On those days when we wake at 7am, bring the kiddo to daycare and still work a full work day….  On those days when one of us leaves work at 5pm to get the kiddo from daycare and the other may stay at work even longer…. On those days where we arrive home as late as 6pm or 7pm and still there are dishes to wash, food to cook, pets to care for, and random laundry loads to keep on top of….  Well the last thing I want to do is go outside and do another hour of yard work.  I’ll be honest, I choose to spend the evening with my son and relax, so I don’t burn myself out trying to be Wonder Woman.

Yet still, despite the fact we explained this to the neighbours, at least one of them has still had time over the summer to complain about our property to the state home inspectors.  Priorities.

Growing up without a dad, I knew I had to work hard in life.  And each day, I put in full hours.  Some nights, I don’t stop moving to eat until 8pm with all the chores inside the house.

Then, as a grown adult, I was the one who told the doctors to pull the plug and let mom pass in hospital.  This changes your priorities.  Suddenly, the yard doesn’t matter.  The dishes don’t matter.  Many things that were once important just don’t matter anymore.  And yet, there are nosy neighbours with nothing better to do than worry about how much my “messy yard” will drive down property values.  I’m sorry, but I just don’t care.  I care enough to obey the law of the city but I will not change my priorities to make the view of my house “pretty” just because the neighbour wants it.  I respect that they have different views, but don’t push your own views on me.

My priorities are very clear.  I spend time on my growing business.  I spend the little time in the evenings with my son and husband.  I do the minimum of outside yard work, but my yard will never be the perfectly immaculate yard from the cover of a magazine.

I will respect your priorities and pretty yard if you respect me and my messy yard – just don’t force me into your way of being.

To the neighbours in question, if you are reading this….

When you are ready to have a civilized discussion about priorities and talk respectfully about different perspectives, please knock on my door.  But if you only have time to get mad at my mess and report my home…. well I just feel sorry for you.  When you have endured the pain and loss that I have or are willing to empathize, I am ready to talk.  But until then, you might want to shift your priorities and just look at a different house.

Feel free to comment folks.

I’m back!

A year ago when I started this blog, I was intending to write about my experiences as a younger adult orphan.  However, at the time, my new baby was less than 6 months old and our business had just grown from husband-wife team to employing 3 others.  Suffice to say, life a year ago was complex and busy.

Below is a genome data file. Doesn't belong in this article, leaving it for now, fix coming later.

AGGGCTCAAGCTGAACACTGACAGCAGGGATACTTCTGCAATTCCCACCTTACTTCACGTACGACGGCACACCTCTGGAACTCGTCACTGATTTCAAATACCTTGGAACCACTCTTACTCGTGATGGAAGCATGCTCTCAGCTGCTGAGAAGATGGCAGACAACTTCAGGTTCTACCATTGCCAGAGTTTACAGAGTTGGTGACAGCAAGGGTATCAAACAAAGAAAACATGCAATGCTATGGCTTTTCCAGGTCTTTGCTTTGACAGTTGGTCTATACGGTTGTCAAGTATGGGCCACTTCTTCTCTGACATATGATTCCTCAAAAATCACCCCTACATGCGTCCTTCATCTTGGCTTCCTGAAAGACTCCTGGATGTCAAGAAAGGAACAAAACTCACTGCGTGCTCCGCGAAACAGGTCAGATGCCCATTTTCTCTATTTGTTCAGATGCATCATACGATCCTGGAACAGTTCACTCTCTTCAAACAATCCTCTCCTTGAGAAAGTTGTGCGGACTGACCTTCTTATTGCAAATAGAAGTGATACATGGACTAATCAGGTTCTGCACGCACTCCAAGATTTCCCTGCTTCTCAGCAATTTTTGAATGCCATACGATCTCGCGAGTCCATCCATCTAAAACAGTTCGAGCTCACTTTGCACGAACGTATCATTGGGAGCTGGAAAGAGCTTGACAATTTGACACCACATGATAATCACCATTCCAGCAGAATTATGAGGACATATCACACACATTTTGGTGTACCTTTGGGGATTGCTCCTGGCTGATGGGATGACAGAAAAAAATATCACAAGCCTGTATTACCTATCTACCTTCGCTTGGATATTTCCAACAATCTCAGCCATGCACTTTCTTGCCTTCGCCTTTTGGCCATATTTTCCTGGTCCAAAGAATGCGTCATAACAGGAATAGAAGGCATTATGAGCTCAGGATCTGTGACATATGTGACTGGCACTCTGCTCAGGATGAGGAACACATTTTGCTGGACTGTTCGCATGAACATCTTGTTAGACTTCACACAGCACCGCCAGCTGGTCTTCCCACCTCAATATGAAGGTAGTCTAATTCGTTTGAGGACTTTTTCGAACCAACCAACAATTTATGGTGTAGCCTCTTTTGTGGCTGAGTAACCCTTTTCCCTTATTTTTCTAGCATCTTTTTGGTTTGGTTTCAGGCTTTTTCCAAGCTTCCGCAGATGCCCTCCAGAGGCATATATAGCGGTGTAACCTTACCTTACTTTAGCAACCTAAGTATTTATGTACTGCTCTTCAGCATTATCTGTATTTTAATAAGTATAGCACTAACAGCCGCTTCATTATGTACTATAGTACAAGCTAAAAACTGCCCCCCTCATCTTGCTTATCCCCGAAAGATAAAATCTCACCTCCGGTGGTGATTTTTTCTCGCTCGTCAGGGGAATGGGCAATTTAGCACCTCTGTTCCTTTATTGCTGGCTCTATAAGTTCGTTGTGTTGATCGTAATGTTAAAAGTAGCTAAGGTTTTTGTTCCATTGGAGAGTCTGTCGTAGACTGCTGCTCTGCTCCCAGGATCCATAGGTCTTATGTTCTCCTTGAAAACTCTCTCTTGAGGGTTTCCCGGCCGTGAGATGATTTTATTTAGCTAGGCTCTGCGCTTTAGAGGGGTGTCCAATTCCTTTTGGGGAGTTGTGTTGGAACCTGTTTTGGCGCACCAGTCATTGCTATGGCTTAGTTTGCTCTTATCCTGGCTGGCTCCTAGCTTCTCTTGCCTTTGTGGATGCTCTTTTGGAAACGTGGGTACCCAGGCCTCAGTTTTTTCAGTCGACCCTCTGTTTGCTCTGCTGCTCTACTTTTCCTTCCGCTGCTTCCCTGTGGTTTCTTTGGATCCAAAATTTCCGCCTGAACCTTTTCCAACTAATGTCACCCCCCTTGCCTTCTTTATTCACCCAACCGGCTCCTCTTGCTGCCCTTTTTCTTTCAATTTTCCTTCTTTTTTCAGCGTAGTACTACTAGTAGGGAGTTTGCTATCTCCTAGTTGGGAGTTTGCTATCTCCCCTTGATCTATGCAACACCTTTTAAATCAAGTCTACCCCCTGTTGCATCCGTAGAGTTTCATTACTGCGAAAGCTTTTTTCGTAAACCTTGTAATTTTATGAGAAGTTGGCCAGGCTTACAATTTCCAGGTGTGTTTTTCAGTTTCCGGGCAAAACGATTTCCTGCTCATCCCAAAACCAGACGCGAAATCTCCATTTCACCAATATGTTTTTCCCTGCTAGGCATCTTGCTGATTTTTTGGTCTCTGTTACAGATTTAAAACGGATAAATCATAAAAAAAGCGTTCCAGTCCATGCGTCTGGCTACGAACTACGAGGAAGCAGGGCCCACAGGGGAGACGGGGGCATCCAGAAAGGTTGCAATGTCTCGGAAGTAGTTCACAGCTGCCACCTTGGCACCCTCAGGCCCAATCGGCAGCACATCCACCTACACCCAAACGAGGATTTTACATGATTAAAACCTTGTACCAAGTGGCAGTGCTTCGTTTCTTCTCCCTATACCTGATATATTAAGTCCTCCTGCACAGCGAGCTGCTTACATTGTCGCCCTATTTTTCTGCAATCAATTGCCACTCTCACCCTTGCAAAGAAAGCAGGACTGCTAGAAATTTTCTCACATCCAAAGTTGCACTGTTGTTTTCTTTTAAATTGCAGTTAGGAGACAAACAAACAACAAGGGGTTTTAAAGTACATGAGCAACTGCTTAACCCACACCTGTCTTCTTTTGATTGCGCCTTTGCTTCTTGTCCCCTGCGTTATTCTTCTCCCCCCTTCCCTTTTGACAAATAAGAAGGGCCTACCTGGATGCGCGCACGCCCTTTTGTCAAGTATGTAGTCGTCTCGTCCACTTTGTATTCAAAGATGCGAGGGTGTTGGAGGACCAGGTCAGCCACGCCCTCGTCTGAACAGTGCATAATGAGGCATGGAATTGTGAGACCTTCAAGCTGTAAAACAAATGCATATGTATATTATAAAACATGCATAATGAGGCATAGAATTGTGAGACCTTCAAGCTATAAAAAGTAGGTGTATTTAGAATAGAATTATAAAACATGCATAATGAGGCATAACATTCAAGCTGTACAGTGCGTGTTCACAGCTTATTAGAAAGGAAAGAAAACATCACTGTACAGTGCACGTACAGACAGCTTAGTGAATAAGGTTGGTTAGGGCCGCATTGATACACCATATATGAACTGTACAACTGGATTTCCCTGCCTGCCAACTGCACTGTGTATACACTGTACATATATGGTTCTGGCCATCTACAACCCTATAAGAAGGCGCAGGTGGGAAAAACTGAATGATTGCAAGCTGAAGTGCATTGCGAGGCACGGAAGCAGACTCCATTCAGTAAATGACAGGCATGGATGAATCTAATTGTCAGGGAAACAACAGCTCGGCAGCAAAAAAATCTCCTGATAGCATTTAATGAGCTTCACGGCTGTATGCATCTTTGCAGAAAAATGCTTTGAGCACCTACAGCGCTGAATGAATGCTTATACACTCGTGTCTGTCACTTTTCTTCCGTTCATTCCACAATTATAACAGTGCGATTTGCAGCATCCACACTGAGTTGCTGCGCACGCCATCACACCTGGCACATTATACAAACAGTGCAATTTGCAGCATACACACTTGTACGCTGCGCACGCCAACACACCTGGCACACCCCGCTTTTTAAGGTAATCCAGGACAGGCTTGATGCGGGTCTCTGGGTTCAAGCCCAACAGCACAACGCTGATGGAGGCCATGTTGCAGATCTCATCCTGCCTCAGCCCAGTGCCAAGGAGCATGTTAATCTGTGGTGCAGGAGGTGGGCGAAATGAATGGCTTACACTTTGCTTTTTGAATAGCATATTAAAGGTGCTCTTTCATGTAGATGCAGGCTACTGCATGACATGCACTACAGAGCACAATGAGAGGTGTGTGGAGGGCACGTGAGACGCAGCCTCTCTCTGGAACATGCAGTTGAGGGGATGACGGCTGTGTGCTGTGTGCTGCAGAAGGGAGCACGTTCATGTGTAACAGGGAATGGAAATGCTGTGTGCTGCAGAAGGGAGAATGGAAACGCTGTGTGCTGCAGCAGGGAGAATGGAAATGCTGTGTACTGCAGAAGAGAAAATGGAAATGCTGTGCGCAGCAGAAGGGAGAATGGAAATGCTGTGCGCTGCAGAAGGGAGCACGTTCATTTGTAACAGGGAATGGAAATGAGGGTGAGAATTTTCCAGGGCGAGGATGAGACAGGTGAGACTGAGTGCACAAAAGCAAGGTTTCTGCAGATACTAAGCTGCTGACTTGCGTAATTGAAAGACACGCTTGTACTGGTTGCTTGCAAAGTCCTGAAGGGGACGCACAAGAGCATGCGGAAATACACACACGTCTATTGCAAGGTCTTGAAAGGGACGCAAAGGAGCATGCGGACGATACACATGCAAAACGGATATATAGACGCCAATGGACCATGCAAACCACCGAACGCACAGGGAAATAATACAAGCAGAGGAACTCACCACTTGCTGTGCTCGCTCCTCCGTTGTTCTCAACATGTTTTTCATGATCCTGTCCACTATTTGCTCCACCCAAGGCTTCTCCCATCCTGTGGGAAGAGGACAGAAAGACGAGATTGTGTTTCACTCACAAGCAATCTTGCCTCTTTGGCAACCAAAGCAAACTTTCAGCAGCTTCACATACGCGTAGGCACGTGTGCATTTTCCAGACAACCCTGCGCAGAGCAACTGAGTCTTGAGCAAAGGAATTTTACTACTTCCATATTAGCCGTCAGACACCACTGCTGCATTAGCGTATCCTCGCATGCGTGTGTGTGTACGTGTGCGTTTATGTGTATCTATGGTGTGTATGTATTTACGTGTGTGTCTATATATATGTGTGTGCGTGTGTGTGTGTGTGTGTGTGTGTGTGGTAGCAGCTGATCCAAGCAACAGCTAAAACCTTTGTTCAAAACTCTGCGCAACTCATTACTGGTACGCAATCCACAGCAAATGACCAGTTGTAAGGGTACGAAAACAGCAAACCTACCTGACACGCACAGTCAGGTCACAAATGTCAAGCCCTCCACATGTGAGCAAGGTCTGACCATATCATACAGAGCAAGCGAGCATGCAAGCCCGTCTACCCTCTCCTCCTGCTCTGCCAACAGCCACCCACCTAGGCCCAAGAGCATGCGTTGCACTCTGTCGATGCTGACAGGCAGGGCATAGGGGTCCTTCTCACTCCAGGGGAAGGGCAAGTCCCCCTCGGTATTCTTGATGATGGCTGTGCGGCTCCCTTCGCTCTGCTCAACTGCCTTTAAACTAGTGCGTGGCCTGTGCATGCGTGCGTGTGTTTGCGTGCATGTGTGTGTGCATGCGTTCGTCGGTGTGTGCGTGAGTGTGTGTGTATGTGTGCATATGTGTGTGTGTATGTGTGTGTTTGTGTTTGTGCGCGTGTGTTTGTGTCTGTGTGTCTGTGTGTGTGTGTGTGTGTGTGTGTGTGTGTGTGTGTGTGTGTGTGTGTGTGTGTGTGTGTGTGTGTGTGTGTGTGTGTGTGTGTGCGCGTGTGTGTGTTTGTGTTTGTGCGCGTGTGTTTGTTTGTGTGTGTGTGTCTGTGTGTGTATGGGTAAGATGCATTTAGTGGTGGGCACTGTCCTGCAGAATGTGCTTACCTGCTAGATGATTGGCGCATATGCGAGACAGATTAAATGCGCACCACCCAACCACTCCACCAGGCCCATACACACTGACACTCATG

I was a new mom, struggling with becoming a mom without my own mom around for help and support.

But now I’m back and ready to share my experiences, from growing up without dad, to being a mom without mom’s advice and everything in between.

My blog will focus on those every day life struggles of younger adult orphans and will also feature samples of chapters for a book I’m writing.  The book will feature my own story, advice and expertise and will also include interviews with other adult orphans.  I hope to interview younger adult orphans from all walks of life, from regular folks to noteworthy celebrities.

If you have a powerful story or advice to share, feel free to comment or email me and we can speak further.

Until next time, remember you’re not alone, even if it feels like it!

Andrea

 

 

Adult Orphan .com

Hello World!

I am an adult orphan, and this is my story.

Orphan – a child, usually under 18, with both parents deceased  (like Batman or Oliver Twist)

Adult Orphan – a legal adult (or teenager) with both parents deceased

The are many books on grief. There are only a few on adult orphans.

Of the books or on adult orphans, most focus on the middle aged+ “baby boomer” who loses a parent around the age of 65-80+ and nothing about the 15-35 year old people out there.

I lost my dad at age 5.

(It was actually 4 days before my 5th birthday.)

I was lucky to have my mom longer, but even she passed at 52, when I was just 28 myself.

(Not even 2 months after my summer wedding)

There are grief and bereavement support groups in most areas. For parent loss of a child. For children who lose a parent. Even for loss of a pet. Grief is grief right?

I attended one group for adult orphans in my local area. It was a pleasant group, but I was 30 years old in a room full of 50+ ladies and one guy. One or two may have been 45ish.

My point?

I always tell people this, about the books, and the group:

It’s all nice. But most people who I bond with over loss of parents are about the same age that my parents would have been, so it makes the experience bitter-sweet.

There is less material by, about or for a 15-35 year old audience.

As a society, we expect a 50+ to lose a parent at 80+ from old age.

But think about….

The 15+ teenager, guy or girl without mom or dad for advice on dating and sex, or other gender-based issues.

Or the 25+ adult orphans without mom and dad for weddings, birth of children, or other life lessons or accomplishments.

And myself, a 32 year old seeking parenting advice, a grandparent babysitter and the stories of myself as a baby to compare to my son.

This website will chronicle my thoughts and my story as a Young Adult Orphan.

This website is also a community for other adult orphans. I welcome others to comment, share your story, or contact me personally.

I hope to both share my perspective, my advice, my story, but I want to learn from others too.

And most important, I want to give hope to other adult orphans that you are not alone.